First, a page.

Regarding the project, with the collaboration of Walla Capelobo, a multidimensional network was developed to performatively activate the installation space through the perception of fungi and mushrooms and how the nature- and organicity-implicit intelligent networks can offer a decentralising perspective around what we understand as intelligence, collectivity and responsibility.
The way the mycelial network develops and grows, as well as communicates with the whole forest, can also serve as an example to think about an astral quilombism, where the form of social organisation of certain groups permeates multidimensional perceptions that take into consideration spiritual, psychic, technological, gender and race aspects. The multidimensionality of astral quilombism is infinite because it is procedural and generatively creates and destroys the cosmos constantly.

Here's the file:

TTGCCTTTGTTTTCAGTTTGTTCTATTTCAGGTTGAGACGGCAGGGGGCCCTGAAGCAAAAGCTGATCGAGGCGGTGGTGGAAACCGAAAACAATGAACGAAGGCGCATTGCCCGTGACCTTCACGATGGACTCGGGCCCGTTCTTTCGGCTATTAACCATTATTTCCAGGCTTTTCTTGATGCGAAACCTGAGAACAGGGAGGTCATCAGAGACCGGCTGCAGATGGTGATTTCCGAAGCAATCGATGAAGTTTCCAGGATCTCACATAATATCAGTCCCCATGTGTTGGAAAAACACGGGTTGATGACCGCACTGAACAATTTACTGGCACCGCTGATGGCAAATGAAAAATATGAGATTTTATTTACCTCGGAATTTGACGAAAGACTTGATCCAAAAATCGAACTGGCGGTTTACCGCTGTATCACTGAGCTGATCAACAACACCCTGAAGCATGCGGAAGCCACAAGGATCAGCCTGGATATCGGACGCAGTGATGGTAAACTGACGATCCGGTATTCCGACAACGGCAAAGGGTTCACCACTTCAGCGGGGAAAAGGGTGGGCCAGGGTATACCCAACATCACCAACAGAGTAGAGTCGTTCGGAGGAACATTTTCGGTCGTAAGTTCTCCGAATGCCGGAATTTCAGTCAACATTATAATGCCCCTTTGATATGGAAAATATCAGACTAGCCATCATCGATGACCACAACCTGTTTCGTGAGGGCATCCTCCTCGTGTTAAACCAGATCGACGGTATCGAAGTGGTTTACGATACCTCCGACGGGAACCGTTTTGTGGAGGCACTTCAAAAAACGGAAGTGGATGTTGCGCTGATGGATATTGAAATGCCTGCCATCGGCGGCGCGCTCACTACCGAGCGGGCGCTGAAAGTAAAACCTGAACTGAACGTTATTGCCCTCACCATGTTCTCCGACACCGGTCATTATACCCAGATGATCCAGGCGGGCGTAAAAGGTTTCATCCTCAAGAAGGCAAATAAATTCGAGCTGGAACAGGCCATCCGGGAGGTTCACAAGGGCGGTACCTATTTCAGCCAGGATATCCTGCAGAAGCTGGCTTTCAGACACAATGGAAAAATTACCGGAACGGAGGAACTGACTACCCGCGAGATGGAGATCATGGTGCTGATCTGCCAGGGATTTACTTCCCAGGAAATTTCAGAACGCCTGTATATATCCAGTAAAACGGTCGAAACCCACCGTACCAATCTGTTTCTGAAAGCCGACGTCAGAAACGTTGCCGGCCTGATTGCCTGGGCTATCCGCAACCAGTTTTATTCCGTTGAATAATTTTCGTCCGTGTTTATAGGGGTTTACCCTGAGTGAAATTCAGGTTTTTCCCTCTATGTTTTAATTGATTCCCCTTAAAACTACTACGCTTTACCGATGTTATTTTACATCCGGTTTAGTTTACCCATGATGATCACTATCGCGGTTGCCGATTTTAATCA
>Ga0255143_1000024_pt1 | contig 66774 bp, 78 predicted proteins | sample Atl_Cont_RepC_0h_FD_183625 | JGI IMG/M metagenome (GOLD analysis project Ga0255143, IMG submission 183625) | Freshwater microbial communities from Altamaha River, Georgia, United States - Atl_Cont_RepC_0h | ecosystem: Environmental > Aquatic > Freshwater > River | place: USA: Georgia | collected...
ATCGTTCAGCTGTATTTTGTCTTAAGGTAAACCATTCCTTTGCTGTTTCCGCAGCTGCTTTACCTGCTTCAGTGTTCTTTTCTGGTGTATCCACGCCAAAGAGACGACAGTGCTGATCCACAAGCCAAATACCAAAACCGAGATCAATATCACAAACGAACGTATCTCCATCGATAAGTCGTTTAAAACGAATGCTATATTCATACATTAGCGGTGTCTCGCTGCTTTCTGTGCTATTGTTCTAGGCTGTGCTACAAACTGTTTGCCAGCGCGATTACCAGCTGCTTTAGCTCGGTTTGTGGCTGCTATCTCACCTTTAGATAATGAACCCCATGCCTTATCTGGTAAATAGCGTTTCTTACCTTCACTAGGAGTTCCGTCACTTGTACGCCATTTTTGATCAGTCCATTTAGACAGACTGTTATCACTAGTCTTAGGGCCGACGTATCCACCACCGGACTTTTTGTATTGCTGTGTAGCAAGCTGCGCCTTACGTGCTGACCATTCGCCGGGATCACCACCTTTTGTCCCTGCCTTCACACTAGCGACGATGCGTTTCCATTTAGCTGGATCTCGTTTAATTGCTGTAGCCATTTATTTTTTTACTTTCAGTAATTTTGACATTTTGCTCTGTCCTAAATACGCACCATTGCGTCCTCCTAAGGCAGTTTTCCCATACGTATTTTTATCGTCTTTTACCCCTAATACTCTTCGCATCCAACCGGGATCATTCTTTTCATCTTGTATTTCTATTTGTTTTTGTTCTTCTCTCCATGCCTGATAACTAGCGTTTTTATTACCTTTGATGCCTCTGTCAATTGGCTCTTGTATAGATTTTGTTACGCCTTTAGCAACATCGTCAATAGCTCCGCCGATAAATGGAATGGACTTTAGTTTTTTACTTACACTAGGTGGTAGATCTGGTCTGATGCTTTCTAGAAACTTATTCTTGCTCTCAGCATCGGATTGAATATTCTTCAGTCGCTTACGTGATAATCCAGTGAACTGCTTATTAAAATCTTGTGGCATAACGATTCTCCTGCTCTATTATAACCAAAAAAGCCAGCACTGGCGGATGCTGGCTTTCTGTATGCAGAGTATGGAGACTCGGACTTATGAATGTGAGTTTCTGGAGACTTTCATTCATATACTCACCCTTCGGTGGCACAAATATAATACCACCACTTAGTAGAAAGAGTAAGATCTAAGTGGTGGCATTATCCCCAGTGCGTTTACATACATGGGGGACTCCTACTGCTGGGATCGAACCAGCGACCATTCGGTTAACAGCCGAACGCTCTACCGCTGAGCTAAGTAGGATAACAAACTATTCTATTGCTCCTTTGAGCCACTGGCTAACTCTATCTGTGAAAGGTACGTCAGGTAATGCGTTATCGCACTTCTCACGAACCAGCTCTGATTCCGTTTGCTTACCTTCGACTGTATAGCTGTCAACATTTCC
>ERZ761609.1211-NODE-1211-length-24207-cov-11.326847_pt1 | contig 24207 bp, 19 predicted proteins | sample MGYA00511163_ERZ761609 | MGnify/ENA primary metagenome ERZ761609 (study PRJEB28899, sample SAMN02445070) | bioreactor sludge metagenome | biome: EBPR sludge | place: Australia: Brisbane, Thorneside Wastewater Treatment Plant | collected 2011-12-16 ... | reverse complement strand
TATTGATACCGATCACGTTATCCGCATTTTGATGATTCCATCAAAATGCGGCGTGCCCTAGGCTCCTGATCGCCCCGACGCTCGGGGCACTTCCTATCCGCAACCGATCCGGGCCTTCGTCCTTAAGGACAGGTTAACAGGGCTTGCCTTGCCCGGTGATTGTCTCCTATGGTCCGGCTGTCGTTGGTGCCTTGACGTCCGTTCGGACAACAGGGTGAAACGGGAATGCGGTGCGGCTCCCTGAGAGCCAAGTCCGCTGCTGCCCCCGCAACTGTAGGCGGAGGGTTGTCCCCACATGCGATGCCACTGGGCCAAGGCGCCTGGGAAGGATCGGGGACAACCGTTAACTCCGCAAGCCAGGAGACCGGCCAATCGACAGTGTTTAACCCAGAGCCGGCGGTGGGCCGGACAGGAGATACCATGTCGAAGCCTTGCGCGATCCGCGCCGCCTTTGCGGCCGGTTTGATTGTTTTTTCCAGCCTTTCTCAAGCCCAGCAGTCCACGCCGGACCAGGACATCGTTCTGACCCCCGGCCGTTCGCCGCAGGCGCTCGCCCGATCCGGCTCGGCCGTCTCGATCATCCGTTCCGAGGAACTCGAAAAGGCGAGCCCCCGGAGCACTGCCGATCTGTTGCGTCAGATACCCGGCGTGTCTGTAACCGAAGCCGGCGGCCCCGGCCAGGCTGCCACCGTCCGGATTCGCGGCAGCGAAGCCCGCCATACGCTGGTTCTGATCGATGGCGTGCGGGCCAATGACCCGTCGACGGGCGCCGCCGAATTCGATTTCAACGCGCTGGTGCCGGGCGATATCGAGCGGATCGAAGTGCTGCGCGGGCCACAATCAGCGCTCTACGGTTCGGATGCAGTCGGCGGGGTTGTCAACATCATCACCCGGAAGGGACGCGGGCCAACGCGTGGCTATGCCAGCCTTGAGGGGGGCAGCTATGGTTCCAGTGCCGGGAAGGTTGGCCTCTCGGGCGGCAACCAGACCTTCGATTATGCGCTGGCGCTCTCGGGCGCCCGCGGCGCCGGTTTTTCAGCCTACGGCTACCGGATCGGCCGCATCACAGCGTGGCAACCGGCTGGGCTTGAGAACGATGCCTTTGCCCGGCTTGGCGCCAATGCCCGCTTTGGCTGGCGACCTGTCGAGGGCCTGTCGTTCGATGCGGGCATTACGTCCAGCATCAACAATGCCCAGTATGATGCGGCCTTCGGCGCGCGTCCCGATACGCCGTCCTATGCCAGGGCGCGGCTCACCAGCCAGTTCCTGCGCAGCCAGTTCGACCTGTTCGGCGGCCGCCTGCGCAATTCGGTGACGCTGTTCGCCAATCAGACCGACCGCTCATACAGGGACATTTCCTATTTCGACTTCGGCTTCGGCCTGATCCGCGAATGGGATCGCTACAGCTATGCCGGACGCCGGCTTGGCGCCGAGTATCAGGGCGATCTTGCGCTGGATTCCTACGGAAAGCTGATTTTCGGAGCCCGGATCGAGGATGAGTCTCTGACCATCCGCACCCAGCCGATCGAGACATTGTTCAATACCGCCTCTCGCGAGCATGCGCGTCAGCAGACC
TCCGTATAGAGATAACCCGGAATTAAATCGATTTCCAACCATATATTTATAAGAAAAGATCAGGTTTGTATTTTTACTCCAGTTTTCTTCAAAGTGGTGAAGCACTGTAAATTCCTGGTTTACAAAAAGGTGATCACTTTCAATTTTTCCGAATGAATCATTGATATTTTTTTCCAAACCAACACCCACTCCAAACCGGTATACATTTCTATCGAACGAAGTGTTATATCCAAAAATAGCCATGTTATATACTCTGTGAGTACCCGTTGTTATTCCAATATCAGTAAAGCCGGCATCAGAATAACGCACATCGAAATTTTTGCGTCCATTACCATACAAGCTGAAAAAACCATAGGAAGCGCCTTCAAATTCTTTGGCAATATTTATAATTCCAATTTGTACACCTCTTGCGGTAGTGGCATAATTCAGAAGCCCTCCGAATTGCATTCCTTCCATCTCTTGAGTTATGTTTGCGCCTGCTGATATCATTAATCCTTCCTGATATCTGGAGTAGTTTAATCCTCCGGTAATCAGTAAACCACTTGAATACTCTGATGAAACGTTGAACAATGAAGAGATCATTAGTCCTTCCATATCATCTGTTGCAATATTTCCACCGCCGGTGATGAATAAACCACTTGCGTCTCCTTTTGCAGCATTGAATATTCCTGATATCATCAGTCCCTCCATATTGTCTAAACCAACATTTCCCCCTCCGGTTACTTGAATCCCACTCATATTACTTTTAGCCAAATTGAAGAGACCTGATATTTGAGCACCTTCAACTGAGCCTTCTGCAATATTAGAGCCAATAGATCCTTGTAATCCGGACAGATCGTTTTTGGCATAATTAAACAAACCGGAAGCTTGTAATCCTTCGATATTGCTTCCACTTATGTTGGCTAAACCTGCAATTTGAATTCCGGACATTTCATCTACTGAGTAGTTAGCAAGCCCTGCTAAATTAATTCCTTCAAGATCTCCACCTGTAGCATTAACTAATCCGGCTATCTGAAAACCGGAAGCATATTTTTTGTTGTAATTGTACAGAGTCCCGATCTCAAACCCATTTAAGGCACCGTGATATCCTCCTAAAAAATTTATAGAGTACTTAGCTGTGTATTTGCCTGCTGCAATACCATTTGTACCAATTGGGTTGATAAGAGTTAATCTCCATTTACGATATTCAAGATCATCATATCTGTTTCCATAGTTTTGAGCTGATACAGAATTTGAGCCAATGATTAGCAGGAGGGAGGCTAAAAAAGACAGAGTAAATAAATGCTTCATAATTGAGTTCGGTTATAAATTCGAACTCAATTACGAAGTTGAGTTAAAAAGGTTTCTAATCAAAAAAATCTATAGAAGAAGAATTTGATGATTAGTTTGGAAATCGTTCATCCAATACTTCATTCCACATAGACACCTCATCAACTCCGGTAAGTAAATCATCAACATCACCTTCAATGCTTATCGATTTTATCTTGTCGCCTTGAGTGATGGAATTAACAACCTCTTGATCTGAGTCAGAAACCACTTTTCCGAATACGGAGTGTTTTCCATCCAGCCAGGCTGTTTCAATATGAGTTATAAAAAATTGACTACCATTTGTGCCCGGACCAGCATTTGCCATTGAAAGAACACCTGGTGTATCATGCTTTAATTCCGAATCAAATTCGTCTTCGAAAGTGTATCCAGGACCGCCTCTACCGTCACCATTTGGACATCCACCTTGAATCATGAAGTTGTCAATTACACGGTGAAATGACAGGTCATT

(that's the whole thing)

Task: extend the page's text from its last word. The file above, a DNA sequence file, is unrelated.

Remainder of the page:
Quilombism is the foremost example of the opacity described by Edouard Glissant, who, in his book Poetics of Relation, presents opacity as the antonymy of transparency, leaving the gap of enlightenment knowledge and luminosity in critical dispersion, creating a disruptive approach regarding the epistemological compression of scientific departments, opening the chaos world, where anarchic segmentations of knowledge cross mainstream systems without any standard or super visibility, and live in the operation of chaos. The right to opacity also allows for the self-defence of quilombola communities, which in turn keep secrets and practices surviving the destruction of worlds caused by European colonialism.